“Thanks Mouse.” He got up and began dialing a taxi. She began to hand him the bottle.


“No no, keep it.”


She shrugged. “Sweet. Good luck with, everything I guess.”


Wilbur pointed at Jessica as he got up. “Get that one a Snickers or something.”


She raised her pint. “Bite me.”


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Shortcircuit V1 C2

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The Scholz Enterprises building in downtown Blackburn was a brilliant piece of modernist architecture, a forty story steel and glass reminder of better times past. Wilbur had forgotten just how damn big it was, at least in comparison to its neighbors. Blackburn wasn’t as vertical as New York or Chicago, with only a handful of buildings that met the definition of a skyscraper, but Wilbur liked it that way – better to be a big fish in a small pond.




Oh no. He had called for one of the interns to help with his bags. Why was he hearing that shrill voice? It belonged to Friedrich Kravitz, the man he’d appointed head of Creative Sciences according to his father’s will. He wasn’t particularly terrifying, a scrawny blonde man with a ponytail who wasn’t much larger than that Mouse woman, but he could badger you. He was also his best friend. Laughing awkwardly, Wilbur popped the trunk and picked up both suitcases.


“I’m standing right here buddy.”


“You, you evasive motherfucker. You’re a terrible human being. I hate you. I should probably punch you in the face.”


“I’m shaking.” He dropped his suitcases, paid the taxi driver, and turned back around. Fritz was still pouting. He sighed. “Let’s talk more in my office.”


The guts of the headquarters building stood in stark contrast to its exterior. Renovated every couple decades, the current style was a sleek contemporary, with an emphasis on polished white where possible. Wilbur had made sure all the furniture had been replaced before he’d left.


“Mr. Scholz!” The receptionist, who looked to be a college kid young enough to make Wilbur feel old, hopped out of his chair. “Oh wow, we weren’t expecting you back so suddenly! I can totally help you with those.”


“It’s alright, he can carry them himself,” Fritz answered, putting his hands on his hips. Resisting the urge to sigh, Wilbur smiled at the intern.


“Yeah, it’s fine.”


An uncomfortable elevator ride later and the two arrived outside Wilbur’s penthouse suite. His nose was assaulted when he opened the door. Right, he’d almost forgotten dust was a thing. Everything remained as barren as the day he’d left. The grand portraits of his father and grandfather remained on the far wall, but the rest of his stuff remained packed away. Only the sheer square footage of the office room and the windows’ eagle’s eye view of the city revealed a wealthy person owned it. A lone oak desk with a computer sat in the center. Wilbur plopped his bag on top.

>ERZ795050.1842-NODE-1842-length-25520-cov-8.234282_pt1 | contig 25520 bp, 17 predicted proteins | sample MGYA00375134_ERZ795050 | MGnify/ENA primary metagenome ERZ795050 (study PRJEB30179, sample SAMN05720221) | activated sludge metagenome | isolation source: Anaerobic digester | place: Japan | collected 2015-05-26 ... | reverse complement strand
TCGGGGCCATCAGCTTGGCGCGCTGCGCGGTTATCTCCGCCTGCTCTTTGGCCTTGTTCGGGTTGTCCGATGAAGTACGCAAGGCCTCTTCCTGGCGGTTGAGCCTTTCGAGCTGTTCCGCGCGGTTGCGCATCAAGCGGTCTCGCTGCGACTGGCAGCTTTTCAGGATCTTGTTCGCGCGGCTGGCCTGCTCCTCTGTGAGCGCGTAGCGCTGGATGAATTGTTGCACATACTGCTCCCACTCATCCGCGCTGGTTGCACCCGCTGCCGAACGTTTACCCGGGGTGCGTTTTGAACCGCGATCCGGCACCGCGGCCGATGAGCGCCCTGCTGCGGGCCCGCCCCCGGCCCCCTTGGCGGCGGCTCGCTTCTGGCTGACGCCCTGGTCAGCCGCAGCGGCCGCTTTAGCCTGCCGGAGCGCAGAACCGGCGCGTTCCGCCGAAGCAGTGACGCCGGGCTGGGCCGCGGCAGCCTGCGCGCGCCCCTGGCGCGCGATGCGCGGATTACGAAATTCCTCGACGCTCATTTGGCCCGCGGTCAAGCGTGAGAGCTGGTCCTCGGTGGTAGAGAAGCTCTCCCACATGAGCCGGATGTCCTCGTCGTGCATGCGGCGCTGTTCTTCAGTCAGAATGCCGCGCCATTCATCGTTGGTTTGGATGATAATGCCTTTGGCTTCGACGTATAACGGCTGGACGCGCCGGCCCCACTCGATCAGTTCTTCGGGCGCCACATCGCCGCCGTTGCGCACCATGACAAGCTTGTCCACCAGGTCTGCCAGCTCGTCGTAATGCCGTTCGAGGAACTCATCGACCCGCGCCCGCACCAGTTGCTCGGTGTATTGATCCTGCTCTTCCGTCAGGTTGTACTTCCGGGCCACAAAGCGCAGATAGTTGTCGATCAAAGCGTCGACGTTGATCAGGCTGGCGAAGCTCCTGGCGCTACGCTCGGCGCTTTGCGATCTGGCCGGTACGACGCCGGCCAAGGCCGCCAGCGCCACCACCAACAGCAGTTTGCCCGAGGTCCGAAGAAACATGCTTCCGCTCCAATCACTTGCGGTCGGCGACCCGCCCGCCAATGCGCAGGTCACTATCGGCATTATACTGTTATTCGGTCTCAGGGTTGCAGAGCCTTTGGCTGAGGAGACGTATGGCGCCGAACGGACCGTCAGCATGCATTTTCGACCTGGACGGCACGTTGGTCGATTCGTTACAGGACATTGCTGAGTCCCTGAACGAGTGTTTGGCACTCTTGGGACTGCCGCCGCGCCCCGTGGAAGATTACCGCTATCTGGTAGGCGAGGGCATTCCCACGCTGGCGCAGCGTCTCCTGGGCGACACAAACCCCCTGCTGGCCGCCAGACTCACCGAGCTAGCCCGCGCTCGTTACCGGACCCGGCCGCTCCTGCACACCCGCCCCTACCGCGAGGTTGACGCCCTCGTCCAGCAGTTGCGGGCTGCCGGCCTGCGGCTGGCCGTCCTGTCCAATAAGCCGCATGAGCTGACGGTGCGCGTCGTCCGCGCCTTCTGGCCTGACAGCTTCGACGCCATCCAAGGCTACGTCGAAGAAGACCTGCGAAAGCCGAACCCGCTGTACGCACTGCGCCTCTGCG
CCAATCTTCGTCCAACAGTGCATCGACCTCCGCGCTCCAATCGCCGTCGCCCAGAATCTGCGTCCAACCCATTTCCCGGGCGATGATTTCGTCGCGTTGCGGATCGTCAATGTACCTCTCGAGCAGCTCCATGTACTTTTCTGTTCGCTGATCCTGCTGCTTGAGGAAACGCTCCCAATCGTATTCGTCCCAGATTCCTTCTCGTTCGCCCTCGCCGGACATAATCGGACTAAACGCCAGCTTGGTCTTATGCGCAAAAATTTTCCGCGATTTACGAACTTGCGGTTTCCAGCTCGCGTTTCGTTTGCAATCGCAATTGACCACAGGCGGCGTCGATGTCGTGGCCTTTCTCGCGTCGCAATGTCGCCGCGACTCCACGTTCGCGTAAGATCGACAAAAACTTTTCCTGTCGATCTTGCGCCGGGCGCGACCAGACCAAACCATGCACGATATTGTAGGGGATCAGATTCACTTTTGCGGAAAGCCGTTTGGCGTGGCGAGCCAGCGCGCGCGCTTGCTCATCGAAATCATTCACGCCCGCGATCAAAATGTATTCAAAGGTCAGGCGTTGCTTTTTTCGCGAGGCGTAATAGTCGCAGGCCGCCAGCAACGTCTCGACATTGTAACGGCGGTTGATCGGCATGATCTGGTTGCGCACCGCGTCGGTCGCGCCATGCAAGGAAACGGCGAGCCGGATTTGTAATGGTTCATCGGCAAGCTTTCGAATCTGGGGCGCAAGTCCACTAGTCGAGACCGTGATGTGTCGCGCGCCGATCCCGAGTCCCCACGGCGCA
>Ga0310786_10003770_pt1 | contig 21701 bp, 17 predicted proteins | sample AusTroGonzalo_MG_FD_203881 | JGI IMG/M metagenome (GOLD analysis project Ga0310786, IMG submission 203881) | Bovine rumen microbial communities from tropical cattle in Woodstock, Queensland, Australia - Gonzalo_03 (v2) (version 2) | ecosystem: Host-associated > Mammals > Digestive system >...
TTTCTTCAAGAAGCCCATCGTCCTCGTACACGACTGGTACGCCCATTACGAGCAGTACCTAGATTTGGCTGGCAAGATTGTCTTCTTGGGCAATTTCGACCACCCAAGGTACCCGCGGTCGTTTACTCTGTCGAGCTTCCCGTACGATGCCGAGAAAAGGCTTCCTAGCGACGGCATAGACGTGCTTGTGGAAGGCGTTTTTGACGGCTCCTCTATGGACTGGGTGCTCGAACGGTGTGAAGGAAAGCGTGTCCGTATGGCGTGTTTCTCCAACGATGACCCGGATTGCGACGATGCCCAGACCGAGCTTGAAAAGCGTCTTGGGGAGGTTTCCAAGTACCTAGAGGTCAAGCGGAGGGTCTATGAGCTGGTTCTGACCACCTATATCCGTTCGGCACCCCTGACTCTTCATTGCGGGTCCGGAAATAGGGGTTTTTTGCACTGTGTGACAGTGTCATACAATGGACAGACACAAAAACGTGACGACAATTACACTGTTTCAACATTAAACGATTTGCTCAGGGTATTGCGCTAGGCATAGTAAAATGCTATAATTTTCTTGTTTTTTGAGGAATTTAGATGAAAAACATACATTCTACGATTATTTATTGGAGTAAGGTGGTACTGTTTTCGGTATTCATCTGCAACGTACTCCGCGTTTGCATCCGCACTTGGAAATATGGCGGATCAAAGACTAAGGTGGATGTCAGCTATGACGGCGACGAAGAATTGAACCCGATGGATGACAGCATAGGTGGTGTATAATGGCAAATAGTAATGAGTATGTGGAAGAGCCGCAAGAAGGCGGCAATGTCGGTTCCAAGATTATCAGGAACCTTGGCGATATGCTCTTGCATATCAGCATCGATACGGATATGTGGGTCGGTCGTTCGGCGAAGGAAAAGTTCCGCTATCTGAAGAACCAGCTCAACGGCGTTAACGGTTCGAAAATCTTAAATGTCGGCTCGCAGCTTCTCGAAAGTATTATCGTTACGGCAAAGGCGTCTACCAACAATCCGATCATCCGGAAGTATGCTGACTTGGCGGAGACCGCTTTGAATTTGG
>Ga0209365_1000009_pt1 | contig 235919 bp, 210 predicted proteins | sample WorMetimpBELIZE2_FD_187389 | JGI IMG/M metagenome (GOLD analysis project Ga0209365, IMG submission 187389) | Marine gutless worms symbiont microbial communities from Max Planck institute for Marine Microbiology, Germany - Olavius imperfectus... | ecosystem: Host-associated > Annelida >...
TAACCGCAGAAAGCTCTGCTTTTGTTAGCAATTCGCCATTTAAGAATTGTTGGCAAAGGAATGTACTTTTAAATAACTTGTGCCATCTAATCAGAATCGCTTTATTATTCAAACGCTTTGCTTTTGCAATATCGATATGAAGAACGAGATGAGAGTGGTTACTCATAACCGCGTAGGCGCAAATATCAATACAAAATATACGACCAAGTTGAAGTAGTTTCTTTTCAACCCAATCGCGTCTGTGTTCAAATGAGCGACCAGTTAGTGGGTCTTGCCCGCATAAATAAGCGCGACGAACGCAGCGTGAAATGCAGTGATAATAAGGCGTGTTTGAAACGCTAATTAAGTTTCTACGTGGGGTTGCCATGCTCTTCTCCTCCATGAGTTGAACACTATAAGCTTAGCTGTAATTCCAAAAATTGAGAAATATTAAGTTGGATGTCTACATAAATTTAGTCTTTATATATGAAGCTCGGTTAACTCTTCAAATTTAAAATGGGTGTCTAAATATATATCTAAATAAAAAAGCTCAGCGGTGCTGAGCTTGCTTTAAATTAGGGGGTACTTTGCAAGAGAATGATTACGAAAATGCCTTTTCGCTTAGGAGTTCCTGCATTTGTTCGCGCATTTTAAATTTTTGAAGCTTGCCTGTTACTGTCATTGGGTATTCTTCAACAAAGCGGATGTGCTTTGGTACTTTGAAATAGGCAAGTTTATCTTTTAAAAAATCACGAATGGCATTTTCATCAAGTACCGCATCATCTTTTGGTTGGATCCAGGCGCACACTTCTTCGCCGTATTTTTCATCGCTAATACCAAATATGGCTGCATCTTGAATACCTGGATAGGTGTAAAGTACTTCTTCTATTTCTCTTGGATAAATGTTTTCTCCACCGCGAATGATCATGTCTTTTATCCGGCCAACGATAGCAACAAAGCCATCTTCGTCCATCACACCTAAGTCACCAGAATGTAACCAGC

“So.” He unzipped the bag and began to sort. “Glad to know the street food’s still deliciously terrible.”


“Man.” Fritz brought a hand up to his mouth. “I hope you’ve had a good time smoking weed and banging broads in Amsterdam. I’ve only been stuck in this dump, with the board up my ass for ‘wasting money’. Hell, did you know the last time you gave me a call was two years ago?”


“You never asked. And I’ve been placating them by courting investors. I’m probably keeping Blackburn’s economy afloat singlehandedly you know.”


“God you’re hopeless. Would you at least like to see what I’ve been up to?”


Wilbur turned and smiled. “Would love to.”




The Creative Sciences division occupied a floor of its own a few stories below ground. It didn’t resemble what one might expect engineers to work in, being an open air, sleek communal space with rolling chairs and whiteboards that must have been erased ten thousand times. Too unstructured for Wilbur’s taste, but Fritz and company got good work done.


Creatives Sciences was Scholz Enterprise’s in-home house of ideas, where dozens of prototypes for a wide array of devices were drafted and tested. Most were never put into commercial production, but those that did generally made a return on investment of ridiculous proportions.


Such as, apparently, some sort of military armor. An engineer was currently scribbling on a whiteboard in front of a group of half a dozen of his peers. Tall, kinda lanky, black haired white guy… his name was on the tip of his tongue. Wilbur stuck his hands in his suit pockets and watched.


“-but the problem with the material is that movement is severely restricted if the armor is too thick, which obviously is troublesome if we want to go over handgun caliber. Not a big deal if you want to coat your car or house with it, but for a full-body suit it’s quite ineffective. So in order to overcome this obstacle, we layer the armor into thinner parts and overlap them on top of each other in between a layer of buckypaper, dilatant fluid, and a second layer of buckypaper in order to allow for full moveme-”